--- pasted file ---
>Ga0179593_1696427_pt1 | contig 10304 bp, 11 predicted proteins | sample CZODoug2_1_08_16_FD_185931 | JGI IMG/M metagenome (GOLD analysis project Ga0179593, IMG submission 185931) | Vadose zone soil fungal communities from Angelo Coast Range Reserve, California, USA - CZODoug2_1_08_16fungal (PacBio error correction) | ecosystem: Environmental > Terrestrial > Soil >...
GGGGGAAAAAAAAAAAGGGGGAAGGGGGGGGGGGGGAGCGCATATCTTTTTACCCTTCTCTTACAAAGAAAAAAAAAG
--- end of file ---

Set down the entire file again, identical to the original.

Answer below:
>Ga0179593_1696427_pt1 | contig 10304 bp, 11 predicted proteins | sample CZODoug2_1_08_16_FD_185931 | JGI IMG/M metagenome (GOLD analysis project Ga0179593, IMG submission 185931) | Vadose zone soil fungal communities from Angelo Coast Range Reserve, California, USA - CZODoug2_1_08_16fungal (PacBio error correction) | ecosystem: Environmental > Terrestrial > Soil >...
GGGGGAAAAAAAAAAAGGGGGAAGGGGGGGGGGGGGAGCGCATATCTTTTTACCCTTCTCTTACAAAGAAAAAAAAAG